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Stained Glass Butterflies

Recently on one of my mailing lists there has been a flurry of activity about making stained glass butterflies. I have a couple vector shapes that I've made from photos of stained glass ornaments that are perfect for this sort of thing but they need a bit of explanation about how to use them. This is the explanation.

Download the vector shapes file and unzip it into your shapes folder. (This is a PSP7 shapes file.)

Open a new image 500x500 or the size of your choice. Use a transparent background. For clarity on this webpage I'll be using a colored background.

Select the shapes tool.

Go to the tool Options palette and make sure "retain style" and "create as vector" are checked.

Select "butterfly lead 2" to duplicate this tutorial or "butterfly lead 1" for a slightly simpler image.

Hold down the shift key and draw the vector shape in your image. The shift key forces the proportions to be the same as they are in the original shape. If you need to resize the butterfly after you have drawn it use the right mouse button to drag the corner 'handles' of the vector shape.

As you can see, the shape is in black and white. To be useful to us it should be in white only and the various parts need to be on separate raster layers. I also need to thicken up the lines that make up the wings a bit.

Open the layer palette and observe the current layer structure (left hand image). Create 5 blank vector layers. (middle image). Move each vector shape to its own layer (right hand image).

You may want to rename the layers to match the parts they hold.

In the layer palette, right click on "body detail" and select 'properties'. Change the stroke width to about 4 (thicker, but still leaving an indication of a gap at the crossing point) and the stroke color to white. Convert the layer to raster.

Go to the "body" properties the same way, leave the stroke width alone but change the stroke color to white. Covert the layer to raster.

Treat the "antennae" as you did the body, change the stroke color but not the stroke width. Covert the layer to raster.

For the "upper wings" increase the stroke width to 4, change the stroke color to white. Covert the layer to raster.

For the "wing gems" leave the stroke width alone, change the stroke color to white. Covert the layer to raster.

Treat the "lower wings" like you did the "upper wings". Covert the layer to raster.

The image isn't all that thrilling now but here's where you get creative.

Go to the "body detail" layer. Select all (ctrl-a), float the line by clicking on it with the 'magic wand' and apply a metallic Blade Pro preset or the metallic filter of your choice. (I'm using my 'silver' SBP preset.) Save the selection to the alpha channel.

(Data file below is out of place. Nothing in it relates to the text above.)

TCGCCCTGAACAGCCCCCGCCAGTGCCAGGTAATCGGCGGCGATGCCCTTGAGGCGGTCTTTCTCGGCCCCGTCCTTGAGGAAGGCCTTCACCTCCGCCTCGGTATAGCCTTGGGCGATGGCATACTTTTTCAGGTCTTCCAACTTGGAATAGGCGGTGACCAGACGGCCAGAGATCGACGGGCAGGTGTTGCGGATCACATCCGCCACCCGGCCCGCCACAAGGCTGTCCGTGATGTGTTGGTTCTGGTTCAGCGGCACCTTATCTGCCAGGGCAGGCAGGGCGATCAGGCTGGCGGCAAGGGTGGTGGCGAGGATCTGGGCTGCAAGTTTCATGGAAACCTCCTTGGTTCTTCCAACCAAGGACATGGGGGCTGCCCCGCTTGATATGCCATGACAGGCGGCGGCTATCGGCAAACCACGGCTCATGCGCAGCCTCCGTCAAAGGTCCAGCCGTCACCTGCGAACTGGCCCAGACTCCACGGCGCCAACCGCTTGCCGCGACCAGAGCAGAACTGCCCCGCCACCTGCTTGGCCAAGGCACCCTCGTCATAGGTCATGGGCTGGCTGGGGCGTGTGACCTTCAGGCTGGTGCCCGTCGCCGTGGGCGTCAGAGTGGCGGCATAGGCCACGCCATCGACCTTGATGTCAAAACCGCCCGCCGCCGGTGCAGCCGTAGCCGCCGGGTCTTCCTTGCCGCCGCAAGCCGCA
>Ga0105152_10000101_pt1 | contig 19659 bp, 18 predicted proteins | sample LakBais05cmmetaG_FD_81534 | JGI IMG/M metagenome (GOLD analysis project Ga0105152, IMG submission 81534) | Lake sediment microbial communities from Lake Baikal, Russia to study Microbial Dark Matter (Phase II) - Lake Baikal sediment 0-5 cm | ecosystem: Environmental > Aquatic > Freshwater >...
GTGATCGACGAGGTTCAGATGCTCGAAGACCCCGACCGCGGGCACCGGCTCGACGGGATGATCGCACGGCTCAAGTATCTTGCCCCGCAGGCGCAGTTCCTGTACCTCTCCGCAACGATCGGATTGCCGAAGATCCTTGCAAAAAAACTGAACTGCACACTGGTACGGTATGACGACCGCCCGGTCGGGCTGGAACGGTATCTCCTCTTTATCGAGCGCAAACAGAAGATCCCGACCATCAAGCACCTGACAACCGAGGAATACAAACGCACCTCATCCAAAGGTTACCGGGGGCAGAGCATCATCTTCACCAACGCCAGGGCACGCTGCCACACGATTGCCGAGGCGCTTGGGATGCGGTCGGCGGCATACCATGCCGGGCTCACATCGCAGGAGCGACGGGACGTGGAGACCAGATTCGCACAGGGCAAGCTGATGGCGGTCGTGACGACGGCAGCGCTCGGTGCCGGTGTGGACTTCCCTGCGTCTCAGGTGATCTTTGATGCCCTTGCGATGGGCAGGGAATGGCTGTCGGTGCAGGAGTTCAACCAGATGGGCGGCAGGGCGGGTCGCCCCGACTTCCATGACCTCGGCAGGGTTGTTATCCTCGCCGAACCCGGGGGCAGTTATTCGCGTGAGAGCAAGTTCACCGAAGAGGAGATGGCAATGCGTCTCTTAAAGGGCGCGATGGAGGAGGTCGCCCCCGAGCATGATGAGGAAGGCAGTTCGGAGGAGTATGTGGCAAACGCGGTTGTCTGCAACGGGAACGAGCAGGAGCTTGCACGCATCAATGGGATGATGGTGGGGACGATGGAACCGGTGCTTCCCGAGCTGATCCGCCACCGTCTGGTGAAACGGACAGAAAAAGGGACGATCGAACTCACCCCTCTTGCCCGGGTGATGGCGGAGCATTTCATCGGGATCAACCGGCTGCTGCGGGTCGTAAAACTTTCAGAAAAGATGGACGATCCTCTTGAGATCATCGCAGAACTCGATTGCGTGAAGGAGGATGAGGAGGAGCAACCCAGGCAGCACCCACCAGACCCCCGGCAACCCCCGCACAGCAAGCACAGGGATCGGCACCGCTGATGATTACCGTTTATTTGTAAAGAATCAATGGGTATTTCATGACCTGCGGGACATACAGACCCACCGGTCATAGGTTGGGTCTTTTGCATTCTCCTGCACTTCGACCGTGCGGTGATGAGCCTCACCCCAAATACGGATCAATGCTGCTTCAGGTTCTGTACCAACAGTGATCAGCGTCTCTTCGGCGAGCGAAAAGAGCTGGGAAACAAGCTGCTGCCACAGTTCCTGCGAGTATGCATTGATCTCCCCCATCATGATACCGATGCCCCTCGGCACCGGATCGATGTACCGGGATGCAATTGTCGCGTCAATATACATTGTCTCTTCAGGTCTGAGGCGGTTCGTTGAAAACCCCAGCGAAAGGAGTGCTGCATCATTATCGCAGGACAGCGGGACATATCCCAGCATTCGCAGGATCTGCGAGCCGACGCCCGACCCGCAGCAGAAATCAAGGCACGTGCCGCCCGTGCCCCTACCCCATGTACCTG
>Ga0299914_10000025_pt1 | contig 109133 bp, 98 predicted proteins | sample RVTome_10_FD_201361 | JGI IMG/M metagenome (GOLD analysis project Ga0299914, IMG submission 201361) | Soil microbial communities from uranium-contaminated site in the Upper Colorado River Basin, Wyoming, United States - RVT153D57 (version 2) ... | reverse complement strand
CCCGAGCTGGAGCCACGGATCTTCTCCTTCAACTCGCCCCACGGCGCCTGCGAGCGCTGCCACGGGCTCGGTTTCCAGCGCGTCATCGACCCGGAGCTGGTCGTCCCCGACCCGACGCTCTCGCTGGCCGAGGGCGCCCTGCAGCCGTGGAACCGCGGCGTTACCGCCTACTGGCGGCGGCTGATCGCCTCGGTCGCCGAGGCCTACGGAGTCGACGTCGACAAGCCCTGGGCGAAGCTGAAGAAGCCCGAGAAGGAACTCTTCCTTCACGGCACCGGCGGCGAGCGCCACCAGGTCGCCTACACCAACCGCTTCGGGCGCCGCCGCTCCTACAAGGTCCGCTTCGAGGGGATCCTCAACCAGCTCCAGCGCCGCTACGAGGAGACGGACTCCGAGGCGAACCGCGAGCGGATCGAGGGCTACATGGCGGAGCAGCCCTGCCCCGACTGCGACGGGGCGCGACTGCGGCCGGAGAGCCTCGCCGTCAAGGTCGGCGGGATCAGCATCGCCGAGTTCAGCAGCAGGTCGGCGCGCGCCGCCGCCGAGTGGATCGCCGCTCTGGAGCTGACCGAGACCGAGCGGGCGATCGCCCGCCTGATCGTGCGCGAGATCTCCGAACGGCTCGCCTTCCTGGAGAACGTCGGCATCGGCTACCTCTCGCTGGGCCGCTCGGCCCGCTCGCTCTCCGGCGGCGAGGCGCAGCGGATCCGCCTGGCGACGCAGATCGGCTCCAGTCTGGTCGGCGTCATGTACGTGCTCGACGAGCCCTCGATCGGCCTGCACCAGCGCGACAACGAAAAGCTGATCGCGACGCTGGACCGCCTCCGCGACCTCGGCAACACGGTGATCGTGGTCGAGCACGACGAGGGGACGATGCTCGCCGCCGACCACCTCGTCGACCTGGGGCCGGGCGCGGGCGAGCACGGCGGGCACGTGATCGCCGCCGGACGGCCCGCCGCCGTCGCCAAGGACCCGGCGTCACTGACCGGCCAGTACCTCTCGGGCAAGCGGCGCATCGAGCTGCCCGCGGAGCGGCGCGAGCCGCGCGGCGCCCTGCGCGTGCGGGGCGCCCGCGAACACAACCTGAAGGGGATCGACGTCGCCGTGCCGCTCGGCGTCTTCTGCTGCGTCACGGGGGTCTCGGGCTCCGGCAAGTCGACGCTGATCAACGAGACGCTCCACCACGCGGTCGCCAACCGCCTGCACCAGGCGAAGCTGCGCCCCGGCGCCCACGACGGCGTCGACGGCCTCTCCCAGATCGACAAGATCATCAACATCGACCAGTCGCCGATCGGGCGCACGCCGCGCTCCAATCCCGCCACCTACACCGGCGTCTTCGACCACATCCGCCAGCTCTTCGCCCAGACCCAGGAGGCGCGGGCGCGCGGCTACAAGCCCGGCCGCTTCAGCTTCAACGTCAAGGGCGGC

Repeat this step on all the other layers.

As you can see the details get a bit lost in all the silver so each piece will get a small drop shadow to make it stand out a bit.

Create a new layer at the top of the stack. Load the "body detail" selection from the alpha channel and apply the following drop shadow:

Make a new layer below the previous layer, load the "body" selection, and add the same dropped shadow.

Repeat making layers and dropping shadows for the antennae, upper wings, wing gems, and lower wings.

Now load the "body" selection again.

Go to each of the shadow layers for the antennae, upper, and lower wings and hit 'delete' to cut out overlapping shadows.

On the "wing gem" layer load the selection for the upper wings. Hit delete. Invert the selection.

With a small eraser erase the shadows in the following areas:

Load the "antennae" selection and hit delete. Go to the upper wing shadow layer and hit delete as well.

All of this makes it possible to put the shadows over the leading and glass layers, which we need to be able to do so we can fill the glass in properly.

Turn off all layers but the shadow layers. Make sure one of the shadow layers is active and merge visible layers.

Turn off all layers but the silver layers. Make sure one of the silver layers is active and merge visible layers.

Turn all layers on.

You should now have something like this image.

Get a bunch of stained glass samples (like those on and start filling in the holes using the following method:

Create a layer under the silver layer for the glass fills.

On the silver layer, with the magic wand (sample merged turned off, antialias turned off), select the area you want to fill.

On the glass layer go to Selections > Modify > Expand and enter "2".

Fill the selection with your glass pattern. (I like using the clone tool for this so I can select the portion of the glass image I want to use.)

Go back to the silver layer to make your next area choice and repeat.

Now, for the assorted gems. You can use tube images to fill the holes, perhaps with a bit of deformation to make them fit, or you can use the same method as you did for the glass but instead of using a glass fill use white and apply a Blade Pro preset.

I'm going to use tubes.

Create a new layer under the silver for your gems. Select a tube and apply it to the area you want to fill.

Use the deformation tool to reshape/resize/turn your tube image to fit the hole. (Similar to how the Glass Dome tutorial worked.)

Repeat to fill all the holes.

A variation of this leading pattern would be to leave the "wing gems" layer out entirely so that only the three jewels in the body would be left.

©2003 Lynn. A. Davis